Saying Callum Wilkie is consistent is the St Kilda equivalent of saying the sky is blue.

That isn’t news to a great many Saints fans – it may be to broader footy circles – but it’s a sentiment which hasn’t cheapened whenever it’s been said. In fact, his season just gone has given it more weight.

Three seasons after being plucked from the SANFL as a 22-year-old rookie, Wilkie is yet to miss a game since debuting in Round 1, 2019, has become a highly respected member of St Kilda’s leadership group and this Friday just gone finished fourth in this year’s Trevor Barker Award – his third straight placing inside the top-10.

The latest recognition is arguably the biggest pointer to that ‘Mr Reliable’ moniker being more than just a casually bandied-about term.

In his brief time at RSEA Park, Wilkie has become a pivotal lynchpin in defence who continually finds a way to get the job done, despite fighting well outside his weight division more often than not.

It’s been a remarkable transformation for the former accountant who was initially drafted as an intercepting half-back.

“Cal is someone I’m definitely trying to emulate,” fellow defender Tom Highmore told

“Every week Cal gets just about the best opposition forward between he and Doug(al Howard). He just gets his job done every week, it’s no fuss, it’s never about him or it’s never about how many disposals he’s getting or how he’s going, it’s just about what he can do for the team.

“Part of what he does so well is just drag guys like myself along with him and makes us better players, which is just such an important attribute to have.”

Callum Wilkie takes to the skies to thwart a Port Adelaide entry in Round 18. Photo: Corey Scicluna.

Wilkie’s leadership qualities and refusal to give an inch on-field were influential in spurring the Saints towards a strong finish to Season 2021.

Alongside defensive partner-in-crime, Dougal Howard, the No. 44 continued to be uncompromising in his standards and wasn't afraid to speak up and give honest feedback, despite being a newcomer to the leadership group with just 63 senior games to his name.

While the numbers can be attributed to the team at large, Wilkie was a key player in drastically improving St Kilda’s key stats across the board post-bye.

Wilks is the ultimate team man, he’s so strong with his voice but he’s so strong in his actions as well: what he says is exactly what he delivers every single week.

- Tom Highmore

The Saints went from conceding 90 points per game (13th in the AFL) between Rounds 1-13 to just 69 (sixth) from Rounds 14-23, and in the same timeframe also turned their inside-50s against (13th) and defensive-50 intercepts to forward-50 transition (9th) numbers into the fourth and second-best in the league respectively.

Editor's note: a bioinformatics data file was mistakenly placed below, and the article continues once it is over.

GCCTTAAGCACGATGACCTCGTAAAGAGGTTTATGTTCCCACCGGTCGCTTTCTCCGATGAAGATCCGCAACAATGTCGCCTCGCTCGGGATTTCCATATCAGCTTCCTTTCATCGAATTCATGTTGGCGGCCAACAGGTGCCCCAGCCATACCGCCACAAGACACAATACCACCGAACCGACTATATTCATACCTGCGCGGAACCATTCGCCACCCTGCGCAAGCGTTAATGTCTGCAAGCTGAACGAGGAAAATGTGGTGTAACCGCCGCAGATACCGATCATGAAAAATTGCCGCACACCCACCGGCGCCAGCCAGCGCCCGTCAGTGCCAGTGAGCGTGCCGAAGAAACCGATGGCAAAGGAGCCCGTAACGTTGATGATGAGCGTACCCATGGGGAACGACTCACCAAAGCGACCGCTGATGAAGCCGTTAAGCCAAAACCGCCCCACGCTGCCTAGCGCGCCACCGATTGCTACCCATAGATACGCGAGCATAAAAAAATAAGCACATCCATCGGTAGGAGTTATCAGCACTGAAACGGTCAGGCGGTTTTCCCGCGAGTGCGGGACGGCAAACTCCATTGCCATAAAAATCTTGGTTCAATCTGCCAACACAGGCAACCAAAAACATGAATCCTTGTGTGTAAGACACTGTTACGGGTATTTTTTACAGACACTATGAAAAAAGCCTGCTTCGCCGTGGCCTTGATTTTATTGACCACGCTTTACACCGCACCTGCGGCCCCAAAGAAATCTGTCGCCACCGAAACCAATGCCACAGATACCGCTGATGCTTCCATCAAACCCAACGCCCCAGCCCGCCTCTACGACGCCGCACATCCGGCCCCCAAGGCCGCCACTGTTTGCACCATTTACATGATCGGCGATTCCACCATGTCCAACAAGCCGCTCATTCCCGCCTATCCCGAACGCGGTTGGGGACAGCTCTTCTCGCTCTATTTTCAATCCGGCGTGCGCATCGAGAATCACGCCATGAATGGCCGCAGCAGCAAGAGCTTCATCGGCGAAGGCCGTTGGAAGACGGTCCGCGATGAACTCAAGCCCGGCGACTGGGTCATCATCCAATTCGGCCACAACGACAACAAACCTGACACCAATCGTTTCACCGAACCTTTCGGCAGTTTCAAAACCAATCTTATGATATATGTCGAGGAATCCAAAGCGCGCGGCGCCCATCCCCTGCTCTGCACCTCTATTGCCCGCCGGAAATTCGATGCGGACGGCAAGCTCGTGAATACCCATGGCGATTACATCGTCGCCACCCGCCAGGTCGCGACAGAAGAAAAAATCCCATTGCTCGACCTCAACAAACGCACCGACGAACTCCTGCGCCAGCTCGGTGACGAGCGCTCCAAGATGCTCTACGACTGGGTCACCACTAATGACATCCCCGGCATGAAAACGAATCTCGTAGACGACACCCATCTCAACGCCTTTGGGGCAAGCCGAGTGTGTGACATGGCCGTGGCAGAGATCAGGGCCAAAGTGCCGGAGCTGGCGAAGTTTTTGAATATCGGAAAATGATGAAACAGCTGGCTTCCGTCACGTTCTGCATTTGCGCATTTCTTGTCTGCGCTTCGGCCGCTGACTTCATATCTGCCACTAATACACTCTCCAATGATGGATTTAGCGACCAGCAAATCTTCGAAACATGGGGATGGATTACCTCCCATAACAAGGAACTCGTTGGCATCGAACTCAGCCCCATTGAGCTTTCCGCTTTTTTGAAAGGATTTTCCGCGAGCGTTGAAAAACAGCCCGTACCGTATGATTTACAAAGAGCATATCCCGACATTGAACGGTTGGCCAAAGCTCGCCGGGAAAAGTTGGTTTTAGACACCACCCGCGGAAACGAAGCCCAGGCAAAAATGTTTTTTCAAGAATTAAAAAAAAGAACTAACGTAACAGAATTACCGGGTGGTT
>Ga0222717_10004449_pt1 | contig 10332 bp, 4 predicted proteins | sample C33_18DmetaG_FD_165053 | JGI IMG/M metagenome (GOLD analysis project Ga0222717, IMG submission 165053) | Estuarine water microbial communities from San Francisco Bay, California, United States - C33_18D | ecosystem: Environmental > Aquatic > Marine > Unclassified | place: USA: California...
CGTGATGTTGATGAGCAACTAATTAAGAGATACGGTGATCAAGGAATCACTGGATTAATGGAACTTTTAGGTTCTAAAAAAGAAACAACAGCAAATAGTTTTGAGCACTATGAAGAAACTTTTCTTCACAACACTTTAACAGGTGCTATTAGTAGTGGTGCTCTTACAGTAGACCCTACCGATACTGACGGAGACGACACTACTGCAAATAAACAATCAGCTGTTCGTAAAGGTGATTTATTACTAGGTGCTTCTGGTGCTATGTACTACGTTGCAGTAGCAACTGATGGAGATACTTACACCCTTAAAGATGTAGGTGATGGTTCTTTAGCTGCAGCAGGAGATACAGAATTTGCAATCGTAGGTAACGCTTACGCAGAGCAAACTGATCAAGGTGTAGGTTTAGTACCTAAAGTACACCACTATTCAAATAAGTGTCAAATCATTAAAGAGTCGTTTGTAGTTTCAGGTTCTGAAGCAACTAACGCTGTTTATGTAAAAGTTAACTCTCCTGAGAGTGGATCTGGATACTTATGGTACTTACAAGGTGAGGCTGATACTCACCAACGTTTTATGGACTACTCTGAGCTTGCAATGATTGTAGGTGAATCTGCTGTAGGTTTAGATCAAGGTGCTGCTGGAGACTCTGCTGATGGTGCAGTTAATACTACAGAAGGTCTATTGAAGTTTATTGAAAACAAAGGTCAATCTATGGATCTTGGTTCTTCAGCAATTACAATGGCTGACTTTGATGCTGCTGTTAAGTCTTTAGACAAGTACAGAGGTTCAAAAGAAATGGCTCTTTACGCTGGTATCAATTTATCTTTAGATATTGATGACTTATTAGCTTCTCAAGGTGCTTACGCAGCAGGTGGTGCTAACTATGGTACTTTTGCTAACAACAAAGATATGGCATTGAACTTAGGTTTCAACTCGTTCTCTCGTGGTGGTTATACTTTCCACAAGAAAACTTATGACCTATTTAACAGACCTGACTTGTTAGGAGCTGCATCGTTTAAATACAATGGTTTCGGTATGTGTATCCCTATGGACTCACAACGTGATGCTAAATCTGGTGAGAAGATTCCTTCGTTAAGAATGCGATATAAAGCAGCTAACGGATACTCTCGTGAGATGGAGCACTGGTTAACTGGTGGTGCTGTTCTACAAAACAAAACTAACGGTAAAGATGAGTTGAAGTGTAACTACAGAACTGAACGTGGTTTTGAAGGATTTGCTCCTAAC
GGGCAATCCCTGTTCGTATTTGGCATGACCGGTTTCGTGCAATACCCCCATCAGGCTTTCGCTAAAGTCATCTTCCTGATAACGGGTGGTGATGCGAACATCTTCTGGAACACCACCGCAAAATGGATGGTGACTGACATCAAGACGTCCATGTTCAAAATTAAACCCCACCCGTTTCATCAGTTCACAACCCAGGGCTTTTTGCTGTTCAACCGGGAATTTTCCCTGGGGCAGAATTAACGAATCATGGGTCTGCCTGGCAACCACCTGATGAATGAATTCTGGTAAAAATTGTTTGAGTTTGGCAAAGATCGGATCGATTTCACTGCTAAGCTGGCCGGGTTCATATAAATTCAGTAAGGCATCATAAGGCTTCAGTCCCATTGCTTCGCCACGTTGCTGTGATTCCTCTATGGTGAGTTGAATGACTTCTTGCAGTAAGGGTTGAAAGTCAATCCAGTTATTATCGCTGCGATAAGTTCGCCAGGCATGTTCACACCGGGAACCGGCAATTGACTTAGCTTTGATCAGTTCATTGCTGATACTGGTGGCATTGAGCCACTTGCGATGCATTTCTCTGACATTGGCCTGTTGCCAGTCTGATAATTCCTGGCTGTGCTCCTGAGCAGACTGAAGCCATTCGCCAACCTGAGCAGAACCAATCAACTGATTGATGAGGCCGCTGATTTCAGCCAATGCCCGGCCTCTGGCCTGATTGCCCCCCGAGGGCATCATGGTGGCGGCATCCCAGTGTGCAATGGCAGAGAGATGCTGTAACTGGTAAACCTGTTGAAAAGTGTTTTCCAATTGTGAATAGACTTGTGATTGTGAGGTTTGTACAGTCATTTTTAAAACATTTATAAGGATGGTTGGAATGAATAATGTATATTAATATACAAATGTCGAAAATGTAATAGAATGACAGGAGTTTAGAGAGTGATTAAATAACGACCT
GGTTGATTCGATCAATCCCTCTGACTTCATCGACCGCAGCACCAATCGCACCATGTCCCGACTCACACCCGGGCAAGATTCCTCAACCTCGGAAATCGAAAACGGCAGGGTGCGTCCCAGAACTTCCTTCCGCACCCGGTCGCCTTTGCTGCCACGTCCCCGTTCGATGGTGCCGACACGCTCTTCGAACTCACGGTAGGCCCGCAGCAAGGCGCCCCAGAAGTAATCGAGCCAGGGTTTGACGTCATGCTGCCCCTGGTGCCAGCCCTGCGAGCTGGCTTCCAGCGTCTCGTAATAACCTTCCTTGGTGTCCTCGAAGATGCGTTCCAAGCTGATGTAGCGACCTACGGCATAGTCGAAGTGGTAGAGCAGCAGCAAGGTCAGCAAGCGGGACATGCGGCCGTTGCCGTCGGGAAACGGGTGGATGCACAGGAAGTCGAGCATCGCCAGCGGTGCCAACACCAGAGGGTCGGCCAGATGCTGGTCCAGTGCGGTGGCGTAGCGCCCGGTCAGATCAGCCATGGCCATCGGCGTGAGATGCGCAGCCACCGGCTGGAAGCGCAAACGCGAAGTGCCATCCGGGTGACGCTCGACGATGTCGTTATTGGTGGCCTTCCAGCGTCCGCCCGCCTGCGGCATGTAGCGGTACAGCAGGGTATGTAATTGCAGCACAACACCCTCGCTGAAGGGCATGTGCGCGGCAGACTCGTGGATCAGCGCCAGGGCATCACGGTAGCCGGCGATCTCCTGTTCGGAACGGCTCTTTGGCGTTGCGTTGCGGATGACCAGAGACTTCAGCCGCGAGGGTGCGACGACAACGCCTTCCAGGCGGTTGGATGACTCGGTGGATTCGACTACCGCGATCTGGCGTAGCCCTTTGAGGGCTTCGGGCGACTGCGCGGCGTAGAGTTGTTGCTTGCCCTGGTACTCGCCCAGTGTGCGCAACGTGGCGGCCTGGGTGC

Like a great many defenders in the competition however, Wilkie’s work is often slept on.

He’s not a flighty, ball-winning half-back like the revamped Bailey Dale, a key intercepting powerhouse like Aliir Aliir or a tall timber full-back like Harris Andrews, but his blend of all the right attributes – plus his footy smarts – render him one of the Saints’ most adaptable players.

Although undersized as a key back, Wilkie continued to grapple – and hold his own – against opponents giving away far more size, weight and experience this season. His oversized influence, meanwhile, speaks volumes.

He placed in the top-10 for key defenders through his elite kicking efficiency (85.5 per cent) and charted in St Kilda’s top-three for rebound-50s (89), effective kicks (212), intercepts (118), intercept marks (35) and spoils (90).

His display against Sydney in Round 21 where he kept eight-time All-Australian Lance Franklin to five disposals and a goal was hands-down the best of his year, but as his placing at this year’s Trevor Barker Award showed, his importance to the team was year-round.

“We go through plenty of vision during the week and in our backline meetings and previews for games and it’s almost like he knows exactly how it’s going to play out and what’s going to come,” Highmore said.

“He rarely gets beaten one-on-one, he’s an absolute competitor and the standards he sets both on and off the field.

“I’m probably pretty lucky coming in and having someone like Cal there straight away.”